DML 1/35 Pz.Befwg. Panther Ausf.G Command Tank Kit First Look
By Ray Mehlberger
|Date of Review||February 2007||Manufacturer||DML|
|Subject||Pz.Befwg. Panther Ausf.G Command Tank||Scale||1/35|
|Kit Number||9046||Primary Media||Styrene|
|Pros||Popular subject||Cons||Older generation DML kit with less after market type stuff in it. Poor single marking offered on decal sheet|
|Skill Level||Basic||MSRP (USD)||$20.00|
The Panther is widely considered to be one of the best tanks of WWII. Designed by the Germans to combat the Soviet T-34 tanks – which were out-classing the Pz.Kpfw.IV on the Eastern Front in early 1942. The Panther fulfilled the requirement for a tank with a powerful gun, good mobility and good protection. MAN completed the first production models in September 1942.
The early versions suffered from mechanical problems, particularly at the Battle of Kursk in July 1943, borne from a lack of proper testing. However, once the problems were ironed out, the Panther saw action in all theatres and proved to be very effective. Over 4500 were built up to early 1945. They continued to see service with the French Army in the immediate post-war period.
The Befelswagen version of the Ausf.G was a command version with extra radios and antenna (subject of this kit).
The kit comes in a tray and lid type box. Inside the box are 22 medium gray parts trees in eight cello bags, a single hull bottom part, a small decal sheet and the instructions.
The instructions consist of a single large sheet that accordion folds out into eight pages.
Page one begins with a black and white repeat of the box art. This is followed by the parts tree drawings. Many, many of these parts in these drawings are shaded in blue, indicating that they are excess and not needed to complete the model. You are going to really end up with a ton of spare pieces for your parts bin!!
Page two begins with “Cautions” about the kit, in six languages including English. This is followed by international assembly symbol explanations and a paint listing (calling out both Gunze and Italeri paint colors). The bottom of the page gives the first assembly step.
Pages three through seven gives a balance of a total of 20 assembly steps.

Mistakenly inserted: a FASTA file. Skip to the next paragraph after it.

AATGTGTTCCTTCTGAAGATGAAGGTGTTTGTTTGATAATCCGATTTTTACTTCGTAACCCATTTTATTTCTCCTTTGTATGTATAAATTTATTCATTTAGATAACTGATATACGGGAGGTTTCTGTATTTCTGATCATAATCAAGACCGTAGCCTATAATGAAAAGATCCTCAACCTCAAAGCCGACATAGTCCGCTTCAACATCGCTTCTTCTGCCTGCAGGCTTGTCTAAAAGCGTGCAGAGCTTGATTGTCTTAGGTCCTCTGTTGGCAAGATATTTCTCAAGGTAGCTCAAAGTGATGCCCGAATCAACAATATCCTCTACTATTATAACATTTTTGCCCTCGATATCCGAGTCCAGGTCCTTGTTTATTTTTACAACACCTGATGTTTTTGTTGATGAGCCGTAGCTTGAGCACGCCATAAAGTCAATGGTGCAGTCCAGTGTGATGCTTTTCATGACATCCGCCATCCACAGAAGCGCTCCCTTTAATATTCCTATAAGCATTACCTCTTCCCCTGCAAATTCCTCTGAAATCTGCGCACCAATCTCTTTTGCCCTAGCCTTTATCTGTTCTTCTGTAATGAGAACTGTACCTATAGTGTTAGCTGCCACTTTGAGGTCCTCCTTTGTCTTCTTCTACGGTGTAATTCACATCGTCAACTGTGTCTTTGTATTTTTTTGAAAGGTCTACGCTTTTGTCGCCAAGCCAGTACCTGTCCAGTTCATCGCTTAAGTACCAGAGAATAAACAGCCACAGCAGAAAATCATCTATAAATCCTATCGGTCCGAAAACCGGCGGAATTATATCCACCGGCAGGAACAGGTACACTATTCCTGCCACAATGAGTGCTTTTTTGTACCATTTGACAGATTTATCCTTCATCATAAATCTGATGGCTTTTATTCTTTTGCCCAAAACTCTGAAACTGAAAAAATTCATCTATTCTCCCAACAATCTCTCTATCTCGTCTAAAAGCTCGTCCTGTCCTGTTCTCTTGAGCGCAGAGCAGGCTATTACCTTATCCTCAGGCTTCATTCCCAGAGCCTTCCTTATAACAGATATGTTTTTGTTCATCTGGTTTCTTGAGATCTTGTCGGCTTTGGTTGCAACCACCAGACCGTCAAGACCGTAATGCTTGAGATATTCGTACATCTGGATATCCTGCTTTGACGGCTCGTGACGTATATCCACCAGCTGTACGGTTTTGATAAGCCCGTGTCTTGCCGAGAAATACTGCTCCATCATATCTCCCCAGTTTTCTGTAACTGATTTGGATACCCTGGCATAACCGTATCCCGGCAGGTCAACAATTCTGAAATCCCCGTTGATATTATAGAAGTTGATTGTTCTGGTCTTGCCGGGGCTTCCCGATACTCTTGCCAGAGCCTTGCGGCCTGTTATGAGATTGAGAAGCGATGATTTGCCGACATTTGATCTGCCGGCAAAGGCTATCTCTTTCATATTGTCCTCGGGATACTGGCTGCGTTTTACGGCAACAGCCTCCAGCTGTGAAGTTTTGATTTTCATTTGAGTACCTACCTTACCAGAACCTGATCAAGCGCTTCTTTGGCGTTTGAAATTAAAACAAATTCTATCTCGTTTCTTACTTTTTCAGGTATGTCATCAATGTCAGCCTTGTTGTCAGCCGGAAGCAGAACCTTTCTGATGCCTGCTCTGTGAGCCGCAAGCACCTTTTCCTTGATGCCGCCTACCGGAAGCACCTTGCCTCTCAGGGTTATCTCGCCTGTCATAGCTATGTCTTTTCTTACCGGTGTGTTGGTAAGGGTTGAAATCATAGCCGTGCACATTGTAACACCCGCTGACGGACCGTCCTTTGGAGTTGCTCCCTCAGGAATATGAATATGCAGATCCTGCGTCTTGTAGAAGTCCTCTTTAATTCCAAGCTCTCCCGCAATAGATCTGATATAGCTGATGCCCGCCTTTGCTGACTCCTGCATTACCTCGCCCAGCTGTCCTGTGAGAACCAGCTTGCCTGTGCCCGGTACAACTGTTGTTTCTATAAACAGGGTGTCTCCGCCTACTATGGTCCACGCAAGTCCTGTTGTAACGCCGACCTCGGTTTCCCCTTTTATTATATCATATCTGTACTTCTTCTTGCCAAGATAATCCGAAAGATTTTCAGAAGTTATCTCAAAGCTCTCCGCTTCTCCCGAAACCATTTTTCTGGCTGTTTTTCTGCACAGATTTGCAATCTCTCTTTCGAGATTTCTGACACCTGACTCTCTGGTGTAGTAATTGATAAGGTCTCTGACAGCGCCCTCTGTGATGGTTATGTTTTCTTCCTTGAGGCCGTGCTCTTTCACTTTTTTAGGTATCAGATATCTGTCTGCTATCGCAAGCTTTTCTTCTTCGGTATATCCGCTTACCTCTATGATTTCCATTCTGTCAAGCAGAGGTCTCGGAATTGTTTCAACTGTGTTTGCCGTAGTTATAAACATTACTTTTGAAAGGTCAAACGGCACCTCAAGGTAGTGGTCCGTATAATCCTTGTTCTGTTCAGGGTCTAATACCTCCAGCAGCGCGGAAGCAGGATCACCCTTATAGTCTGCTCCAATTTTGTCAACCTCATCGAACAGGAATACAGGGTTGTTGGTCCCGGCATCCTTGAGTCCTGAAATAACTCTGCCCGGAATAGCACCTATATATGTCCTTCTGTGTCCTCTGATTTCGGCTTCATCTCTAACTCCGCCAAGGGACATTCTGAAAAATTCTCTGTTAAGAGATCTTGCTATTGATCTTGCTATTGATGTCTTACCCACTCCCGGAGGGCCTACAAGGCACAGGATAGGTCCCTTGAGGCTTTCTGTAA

Page eight gives a single 4-view camouflage and marking illustration. This scheme is very generic and only holds the German national crosses. Bad move DML. You surely could have given us more here!! This is followed by decal application instructions in six languages again.
Large letter A parts tree holds: final transfer covers, tools, tow cable ends, suspension arms, shackles, tow rings, a machine-gun appature, gun cleaning rod storage tube, rear storage bins, drive sprockets, idler wheels, fender inserts etc. (51 parts) 24 of these parts are shaded in blue, on the parts drawings, as being excess.
Large letter B parts tree holds: turret parts, hull top, rear hull plate, headlights etc. (16 parts). six of these parts are excess.
There are three different variants of a letter C parts tree. The first of these has four identical trees of individual links (48 links per tree). The second variant also has four identical trees of road wheels etc. (14 parts per tree) six of these parts are excess. The 3rd variant has two identical trees and they hold: return rollers, a grab handle, muffler parts and a long rectangular panel etc. (10 parts per tree) Only three muffler parts are used for this kit, the rest are excess.
There is no letter D parts tree.
There are two identical medium sized letter E parts trees. These hold a main gun barrel, drive sprockets, idler wheels, hatch lids, tow hooks etc. (25 parts per tree). seven of these parts are excess.
Medium sized letter F parts tree holds: main gun mantle piece, raise air intake grills, an axe, fender ends, final transfer covers, a jack etc. (41 parts) 16 of these are excess.
Small letter G tree holds four parts that make up into a “Crow’s foot” type radio antenna.
Letter H is the single hull bottom part.
There is no letter I parts tree.
There are four small identical letter J parts trees. These hold wheel centers (6 parts per tree).
Lettering now jumps to large letter M parts tree. It holds: a main gun barrel, it’s mantle, the commander’s cupola parts, gun travel lock, anti-aircraft machine-gun and it’s mounts, hatches, grab handles, tools etc. (36 parts). Only one of these is excess. This tree is co-joined to letter N tree.
Small letter N tree is co-joined to letter M tree. It holds some more tools (9 parts) six parts of these are excess.
The small decal sheet is labeled as having come from DML’s other kit of the Sd.Kfz.138/1 Ausf.H “Grille” (kit no. 4004). Although this sheet has tactical markings, division markings, and a “35” red turret number, only the German national crosses are indicated to be used on the one lonely paint scheme depicted in the kit’s instructions. Bad move DML! Surely you could have put a dedicated decal in this kit for the Panther and a few alternate markings at that.
This kit is dated 1997, so it is not one of the super-detailed moldings of armor kits that DML is currently marketing with the PE, turned aluminum barrels and slide molding. However, it is nicely detailed with what is there and should make up decently.